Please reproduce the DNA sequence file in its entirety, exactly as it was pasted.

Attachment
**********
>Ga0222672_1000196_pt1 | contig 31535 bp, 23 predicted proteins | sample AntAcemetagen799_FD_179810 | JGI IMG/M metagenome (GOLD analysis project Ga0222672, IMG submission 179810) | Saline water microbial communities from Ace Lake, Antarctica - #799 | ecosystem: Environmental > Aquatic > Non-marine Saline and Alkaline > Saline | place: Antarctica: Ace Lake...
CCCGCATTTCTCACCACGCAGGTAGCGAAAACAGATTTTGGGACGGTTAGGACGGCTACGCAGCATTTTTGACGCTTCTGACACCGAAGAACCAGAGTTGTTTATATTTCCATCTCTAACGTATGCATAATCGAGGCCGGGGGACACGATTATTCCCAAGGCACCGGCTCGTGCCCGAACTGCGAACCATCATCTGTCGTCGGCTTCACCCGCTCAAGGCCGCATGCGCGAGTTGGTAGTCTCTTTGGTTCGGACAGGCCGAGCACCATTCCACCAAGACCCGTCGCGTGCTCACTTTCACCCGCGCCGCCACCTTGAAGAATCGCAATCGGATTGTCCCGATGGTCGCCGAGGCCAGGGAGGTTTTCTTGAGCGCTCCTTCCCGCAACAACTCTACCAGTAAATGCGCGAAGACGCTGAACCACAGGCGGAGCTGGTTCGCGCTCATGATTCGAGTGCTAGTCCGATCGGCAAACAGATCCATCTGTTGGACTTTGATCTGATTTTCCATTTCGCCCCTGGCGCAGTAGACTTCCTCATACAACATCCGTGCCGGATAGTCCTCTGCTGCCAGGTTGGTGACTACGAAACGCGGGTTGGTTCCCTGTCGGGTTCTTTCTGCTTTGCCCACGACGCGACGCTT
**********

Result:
>Ga0222672_1000196_pt1 | contig 31535 bp, 23 predicted proteins | sample AntAcemetagen799_FD_179810 | JGI IMG/M metagenome (GOLD analysis project Ga0222672, IMG submission 179810) | Saline water microbial communities from Ace Lake, Antarctica - #799 | ecosystem: Environmental > Aquatic > Non-marine Saline and Alkaline > Saline | place: Antarctica: Ace Lake...
CCCGCATTTCTCACCACGCAGGTAGCGAAAACAGATTTTGGGACGGTTAGGACGGCTACGCAGCATTTTTGACGCTTCTGACACCGAAGAACCAGAGTTGTTTATATTTCCATCTCTAACGTATGCATAATCGAGGCCGGGGGACACGATTATTCCCAAGGCACCGGCTCGTGCCCGAACTGCGAACCATCATCTGTCGTCGGCTTCACCCGCTCAAGGCCGCATGCGCGAGTTGGTAGTCTCTTTGGTTCGGACAGGCCGAGCACCATTCCACCAAGACCCGTCGCGTGCTCACTTTCACCCGCGCCGCCACCTTGAAGAATCGCAATCGGATTGTCCCGATGGTCGCCGAGGCCAGGGAGGTTTTCTTGAGCGCTCCTTCCCGCAACAACTCTACCAGTAAATGCGCGAAGACGCTGAACCACAGGCGGAGCTGGTTCGCGCTCATGATTCGAGTGCTAGTCCGATCGGCAAACAGATCCATCTGTTGGACTTTGATCTGATTTTCCATTTCGCCCCTGGCGCAGTAGACTTCCTCATACAACATCCGTGCCGGATAGTCCTCTGCTGCCAGGTTGGTGACTACGAAACGCGGGTTGGTTCCCTGTCGGGTTCTTTCTGCTTTGCCCACGACGCGACGCTT